The Next-generation API Observability Platform

How do you know if a small code change can take down your site? What's really going on with your APIs? At Akita, we're building tools to help you answer that question.

Akita watches calls to web APIs in order to help you visualize your service graph, monitor your APIs, make sense of your request/response logs, and 💥 catch breaking changes 💥.

Akita is 1) blackbox, 2) runs in CI/CD, staging, or production, and 3) uses API modeling technology to automatically catch regressions.

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AkitaURIs

AkitaURI identify resources in the Akita Cloud. They have the following structure:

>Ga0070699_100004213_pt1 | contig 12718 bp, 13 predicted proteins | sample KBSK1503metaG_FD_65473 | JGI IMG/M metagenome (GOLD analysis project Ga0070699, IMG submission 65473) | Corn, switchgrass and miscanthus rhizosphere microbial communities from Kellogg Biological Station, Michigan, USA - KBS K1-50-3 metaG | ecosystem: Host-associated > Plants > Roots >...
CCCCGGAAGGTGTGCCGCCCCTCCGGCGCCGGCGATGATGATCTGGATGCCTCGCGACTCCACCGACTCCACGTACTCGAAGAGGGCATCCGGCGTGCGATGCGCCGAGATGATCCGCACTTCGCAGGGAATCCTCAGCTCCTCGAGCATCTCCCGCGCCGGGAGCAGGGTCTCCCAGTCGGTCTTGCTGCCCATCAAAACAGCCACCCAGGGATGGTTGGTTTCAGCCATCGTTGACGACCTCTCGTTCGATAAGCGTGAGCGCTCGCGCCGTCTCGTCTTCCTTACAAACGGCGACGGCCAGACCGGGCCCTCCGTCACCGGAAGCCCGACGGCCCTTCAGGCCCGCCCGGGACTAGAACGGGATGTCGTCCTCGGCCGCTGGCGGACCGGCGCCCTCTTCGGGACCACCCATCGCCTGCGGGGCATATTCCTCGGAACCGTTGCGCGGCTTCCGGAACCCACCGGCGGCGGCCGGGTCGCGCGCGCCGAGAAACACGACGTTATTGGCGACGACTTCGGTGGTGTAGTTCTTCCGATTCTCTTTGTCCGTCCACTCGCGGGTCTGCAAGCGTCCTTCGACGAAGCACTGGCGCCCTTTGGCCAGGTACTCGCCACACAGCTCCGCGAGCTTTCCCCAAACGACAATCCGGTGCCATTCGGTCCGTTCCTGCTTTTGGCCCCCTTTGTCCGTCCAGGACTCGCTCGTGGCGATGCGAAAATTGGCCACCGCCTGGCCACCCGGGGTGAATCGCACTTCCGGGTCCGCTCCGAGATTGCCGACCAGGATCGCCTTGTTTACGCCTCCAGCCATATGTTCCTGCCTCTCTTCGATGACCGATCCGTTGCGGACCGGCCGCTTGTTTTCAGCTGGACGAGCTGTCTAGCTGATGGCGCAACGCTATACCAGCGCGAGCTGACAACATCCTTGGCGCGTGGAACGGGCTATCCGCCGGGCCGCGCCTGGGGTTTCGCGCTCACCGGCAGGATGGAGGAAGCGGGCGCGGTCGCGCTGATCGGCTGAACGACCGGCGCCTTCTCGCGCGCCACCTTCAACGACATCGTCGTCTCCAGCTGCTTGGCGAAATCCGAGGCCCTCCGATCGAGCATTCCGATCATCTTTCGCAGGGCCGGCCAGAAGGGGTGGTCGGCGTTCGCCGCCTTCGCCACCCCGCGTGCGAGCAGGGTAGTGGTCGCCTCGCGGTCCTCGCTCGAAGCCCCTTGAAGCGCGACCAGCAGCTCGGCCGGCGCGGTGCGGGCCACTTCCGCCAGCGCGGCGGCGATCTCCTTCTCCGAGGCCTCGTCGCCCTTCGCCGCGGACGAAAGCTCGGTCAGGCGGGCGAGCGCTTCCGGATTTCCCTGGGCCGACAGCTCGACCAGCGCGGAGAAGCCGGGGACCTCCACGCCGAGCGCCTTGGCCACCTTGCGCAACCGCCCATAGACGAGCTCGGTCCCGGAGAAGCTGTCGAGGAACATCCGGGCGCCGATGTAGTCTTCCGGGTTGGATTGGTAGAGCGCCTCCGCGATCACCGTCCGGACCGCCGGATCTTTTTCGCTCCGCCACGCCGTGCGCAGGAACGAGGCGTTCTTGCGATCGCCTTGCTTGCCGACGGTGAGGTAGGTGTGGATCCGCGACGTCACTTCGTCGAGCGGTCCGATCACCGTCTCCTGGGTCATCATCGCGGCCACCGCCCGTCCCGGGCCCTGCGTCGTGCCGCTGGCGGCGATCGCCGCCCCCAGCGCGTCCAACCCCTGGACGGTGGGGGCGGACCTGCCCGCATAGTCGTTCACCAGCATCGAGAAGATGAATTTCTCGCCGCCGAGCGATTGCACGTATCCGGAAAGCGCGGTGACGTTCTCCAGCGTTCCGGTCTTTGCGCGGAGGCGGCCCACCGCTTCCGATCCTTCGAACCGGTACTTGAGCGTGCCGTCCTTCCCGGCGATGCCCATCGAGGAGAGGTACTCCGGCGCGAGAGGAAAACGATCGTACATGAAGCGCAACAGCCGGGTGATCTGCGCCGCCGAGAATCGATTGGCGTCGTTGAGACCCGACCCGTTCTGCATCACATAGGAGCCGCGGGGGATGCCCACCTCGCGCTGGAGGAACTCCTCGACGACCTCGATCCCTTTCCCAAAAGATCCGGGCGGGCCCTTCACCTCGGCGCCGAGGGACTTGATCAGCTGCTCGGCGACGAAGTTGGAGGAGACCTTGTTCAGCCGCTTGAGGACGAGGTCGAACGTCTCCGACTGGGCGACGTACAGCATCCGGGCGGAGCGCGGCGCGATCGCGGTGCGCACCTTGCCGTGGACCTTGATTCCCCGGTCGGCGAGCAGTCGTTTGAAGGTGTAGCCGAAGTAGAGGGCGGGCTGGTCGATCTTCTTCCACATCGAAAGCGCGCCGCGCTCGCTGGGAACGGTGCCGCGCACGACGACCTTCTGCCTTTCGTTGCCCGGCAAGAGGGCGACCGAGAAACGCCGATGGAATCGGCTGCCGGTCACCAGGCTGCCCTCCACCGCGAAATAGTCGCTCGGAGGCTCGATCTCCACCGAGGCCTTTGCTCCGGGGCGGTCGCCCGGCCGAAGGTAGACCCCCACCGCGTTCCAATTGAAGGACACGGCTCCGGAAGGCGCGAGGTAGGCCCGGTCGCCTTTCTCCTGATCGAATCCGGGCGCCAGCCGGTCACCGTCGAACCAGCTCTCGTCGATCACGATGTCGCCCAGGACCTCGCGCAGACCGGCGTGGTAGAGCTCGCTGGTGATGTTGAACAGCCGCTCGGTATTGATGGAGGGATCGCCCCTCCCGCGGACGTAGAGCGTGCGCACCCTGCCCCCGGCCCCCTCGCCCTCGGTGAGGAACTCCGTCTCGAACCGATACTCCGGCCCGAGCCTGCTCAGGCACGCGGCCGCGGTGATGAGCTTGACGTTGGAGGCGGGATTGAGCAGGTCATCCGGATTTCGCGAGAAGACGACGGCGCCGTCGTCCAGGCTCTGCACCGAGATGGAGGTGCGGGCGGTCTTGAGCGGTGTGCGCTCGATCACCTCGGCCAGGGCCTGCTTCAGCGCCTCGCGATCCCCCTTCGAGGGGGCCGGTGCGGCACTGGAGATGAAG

akita://serviceName:resourceKind:resourceName

There are two kinds of resources: traces and specifications.

# A trace AkitaURI
akita://myFavoriteService:trace:trace_1

# A specification AkitaURI
akita://myOtherFavoriteServce:spec:SpecPrime

Why AkitaURIs?

The Akita CLI has commands for creating traces from API traffic, transforming traces into an API specification, and diffing API specs.

CLI commands can use AkitaURIs to reference objects in the Akita Cloud. For example, you can create a trace, store it on the local file system, and then create a spec in the cloud.

# Start capturing API traffic to/from port 80, producing one
# trace per interface in the out directory:
akita apidump --filter "port 80" --out path/to/out/dir

# Generate a spec from the traffic trace:
akita apispec --traces path/to/out/dir/akita_eth0.har \
  --out akita://myProject:spec:spec1

In general, CLI commands that create or act on traces or specs can use either a local file or directory or an AkitaURI to reference the object.

Updated 3 months ago


AkitaURIs


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